Quote of the month: "Since we didn't know at the time that a particular sneeze in Wuhan can have a serious impact in Ouagadougou or London, there is probably a good operational argument for not making a distinction between "public health" and "global health" at all” (HIFA steering group member Chris Zielinski, UK)
“Global health is public health somewhere else”. This was a new definition of ‘global health’, proposed by the authors of a commentary published in BMJ Global Health in January 2020, and shared with HIFA members. The authors acknowledged that, whilst many definitions of ‘global health’ exist, “none properly distinguish this field from public health more generally”.
“I find two main problems with the suggested definition of global health as ‘public health somewhere else’: 1) it is too narrow and 2) it sounds dismissive”, stated Chris Zielinski. Chris said it would be more inclusive and positive if the definition were amended to “public health everywhere else”. (Indeed, why not drop the "else" and say, simply, "public health everywhere"?)
Armand Nkwescheu (HIFA member, Cameroon) offered a different interpretation of the authors’ use of the term ‘somewhere else’. “'Global health as public health somewhere else' also means the problem at stake is 'already boiling' somewhere else”, he told the HIFA forum, “and as any public health issue, it can reach your environment within a short period of time”. He felt that the use of ‘somewhere else’ did not negate the seriousness of a public health issue, but rather “that it has started somewhere, the source is identified”.
However, other members shared the concerns expressed by Chris Zielinski and made their views known on the forum. Enku Kebede-Francis (HIFA Country Representative, USA) felt that any definition of ‘global health’ should emphasise ‘what is common to all’, which aligns with the WHO definition of ‘public health’ as, “the art and science of preventing disease, prolonging life and promoting health through the organized efforts of society” (Acheson, 1988; WHO). Mirjana Radovanovic (HIFA Country Representative, Serbia) concurred. “For me as a paediatrician, no health problem in any part of the world is ‘something that's going on out there’.
HIFA Steering Group member Joseph Ana suggested that Seye Abimbola, Editor-in-Chief, BMJ Global Health had articulated the most accurate definition of ‘global health’, to date. Dr Abimbola argued that ‘global health’ is not defined by “global cooperation, national boundaries and specific categories of actors''. As he put it, “global health is about health equity everywhere”.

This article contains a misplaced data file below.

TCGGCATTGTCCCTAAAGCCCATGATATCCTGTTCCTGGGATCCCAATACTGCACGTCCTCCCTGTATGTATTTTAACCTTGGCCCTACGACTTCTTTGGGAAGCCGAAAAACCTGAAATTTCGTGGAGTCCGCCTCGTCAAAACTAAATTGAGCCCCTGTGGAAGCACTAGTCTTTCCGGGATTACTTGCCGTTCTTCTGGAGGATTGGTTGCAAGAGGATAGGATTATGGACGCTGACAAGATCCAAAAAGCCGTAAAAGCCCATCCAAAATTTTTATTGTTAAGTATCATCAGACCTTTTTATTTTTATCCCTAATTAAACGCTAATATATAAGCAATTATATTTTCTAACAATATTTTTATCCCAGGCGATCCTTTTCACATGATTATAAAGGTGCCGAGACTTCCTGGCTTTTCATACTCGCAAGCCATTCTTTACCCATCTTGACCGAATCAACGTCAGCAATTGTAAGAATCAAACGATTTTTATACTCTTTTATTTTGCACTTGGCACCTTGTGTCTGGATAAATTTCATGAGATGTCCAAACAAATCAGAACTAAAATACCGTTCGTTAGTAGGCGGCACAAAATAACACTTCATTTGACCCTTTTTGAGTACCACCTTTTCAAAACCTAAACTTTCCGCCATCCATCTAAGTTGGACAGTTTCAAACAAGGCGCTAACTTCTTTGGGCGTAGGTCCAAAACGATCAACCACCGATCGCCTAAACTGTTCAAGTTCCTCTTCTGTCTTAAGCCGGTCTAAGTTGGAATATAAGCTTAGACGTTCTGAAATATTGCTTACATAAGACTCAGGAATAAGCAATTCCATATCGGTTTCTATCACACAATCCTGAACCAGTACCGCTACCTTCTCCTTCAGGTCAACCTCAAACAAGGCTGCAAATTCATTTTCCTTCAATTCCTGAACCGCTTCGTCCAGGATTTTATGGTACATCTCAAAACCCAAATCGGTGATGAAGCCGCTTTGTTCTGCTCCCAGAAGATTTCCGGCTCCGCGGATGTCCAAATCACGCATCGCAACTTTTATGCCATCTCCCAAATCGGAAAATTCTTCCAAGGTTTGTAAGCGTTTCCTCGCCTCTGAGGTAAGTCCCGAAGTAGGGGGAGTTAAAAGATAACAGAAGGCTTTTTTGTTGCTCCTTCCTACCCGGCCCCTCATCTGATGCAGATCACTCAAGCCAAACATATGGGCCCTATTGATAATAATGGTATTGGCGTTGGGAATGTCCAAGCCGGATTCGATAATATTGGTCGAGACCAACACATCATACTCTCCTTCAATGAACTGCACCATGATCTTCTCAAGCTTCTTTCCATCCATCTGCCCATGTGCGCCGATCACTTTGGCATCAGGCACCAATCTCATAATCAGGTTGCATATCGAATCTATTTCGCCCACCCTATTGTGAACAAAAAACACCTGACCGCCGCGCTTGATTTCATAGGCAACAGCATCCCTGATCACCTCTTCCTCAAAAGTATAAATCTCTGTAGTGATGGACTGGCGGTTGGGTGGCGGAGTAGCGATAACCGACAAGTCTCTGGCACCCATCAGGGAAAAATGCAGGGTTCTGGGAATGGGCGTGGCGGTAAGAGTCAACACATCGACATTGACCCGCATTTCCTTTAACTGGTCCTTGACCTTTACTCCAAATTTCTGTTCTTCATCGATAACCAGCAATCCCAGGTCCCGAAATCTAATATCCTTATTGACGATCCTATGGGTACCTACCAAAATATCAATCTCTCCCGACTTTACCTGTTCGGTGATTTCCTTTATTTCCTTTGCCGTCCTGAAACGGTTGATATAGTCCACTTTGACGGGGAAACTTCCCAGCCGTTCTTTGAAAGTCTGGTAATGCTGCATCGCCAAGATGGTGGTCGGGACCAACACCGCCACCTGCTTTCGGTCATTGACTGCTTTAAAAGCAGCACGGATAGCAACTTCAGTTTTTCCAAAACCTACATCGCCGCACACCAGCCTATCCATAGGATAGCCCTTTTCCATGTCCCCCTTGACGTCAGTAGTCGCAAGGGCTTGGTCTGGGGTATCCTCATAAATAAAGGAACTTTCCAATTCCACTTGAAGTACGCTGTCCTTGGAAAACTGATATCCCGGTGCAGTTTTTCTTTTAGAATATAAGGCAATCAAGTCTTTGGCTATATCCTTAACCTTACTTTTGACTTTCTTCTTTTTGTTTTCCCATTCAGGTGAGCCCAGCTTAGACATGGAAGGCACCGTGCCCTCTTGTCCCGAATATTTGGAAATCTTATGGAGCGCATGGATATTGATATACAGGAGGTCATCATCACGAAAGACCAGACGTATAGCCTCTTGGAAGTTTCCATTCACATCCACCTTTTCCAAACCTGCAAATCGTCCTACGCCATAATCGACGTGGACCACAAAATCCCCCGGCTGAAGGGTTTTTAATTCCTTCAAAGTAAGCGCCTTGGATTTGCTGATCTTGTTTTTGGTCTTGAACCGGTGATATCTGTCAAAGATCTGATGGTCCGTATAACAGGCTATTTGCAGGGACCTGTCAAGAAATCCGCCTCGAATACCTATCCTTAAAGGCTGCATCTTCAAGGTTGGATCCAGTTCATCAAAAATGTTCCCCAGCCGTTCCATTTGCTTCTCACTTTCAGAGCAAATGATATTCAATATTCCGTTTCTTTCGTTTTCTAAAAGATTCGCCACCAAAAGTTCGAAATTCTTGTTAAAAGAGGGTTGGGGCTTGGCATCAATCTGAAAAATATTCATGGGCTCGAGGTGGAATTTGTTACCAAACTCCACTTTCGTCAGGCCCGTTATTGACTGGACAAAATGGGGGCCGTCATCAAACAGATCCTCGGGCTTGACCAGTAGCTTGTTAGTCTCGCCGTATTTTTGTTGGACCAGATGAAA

As I write this, the global death toll from the coronavirus (COVID-19) epidemic has exceeded 3,000 and the list of affected countries around the world continues to rise. The World Health Organization has announced that the world is now in “uncharted territory”. HIFA is buzzing with discussion on the multiple information aspects of this emerging pandemic, and this will be the subject of my next blog. This a critical time for global health and public health.
Metrics: In January 2020 HIFA (English) exchanged 170 messages from 70 contributors in 29 countries (Argentina, Cameroon, Canada, Germany, Honduras, India, Iran, Italy, Jordan, Kenya, Mozambique, Netherlands, Nigeria, Norway, Pakistan, Serbia, Singapore, South Africa, Spain, Swaziland, Switzerland, Tanzania, Thailand, Tunisia, Uganda, UK, USA, Zambia, Zimbabwe). Our top contributors were Joseph Ana, Nigeria (11) and Chris Zielinski, UK (6). Thank you all for sharing your views and your experience.
Martin Carroll was previously Head of the International Department at the British Medical Association, London UK, and has worked on issues affecting health in LMICs since 2003. He represented the BMA on the HIFA Steering Group from 2008-16 and is now an independent HIFA Steering Group member. Martin is a member of three HIFA working groups: Multilingualism, Evaluating the Impact of Healthcare Information, and Social Media. He is also the HIFA blogger. Twitter: @MMCarroll
Credit: World map, Wikipedia.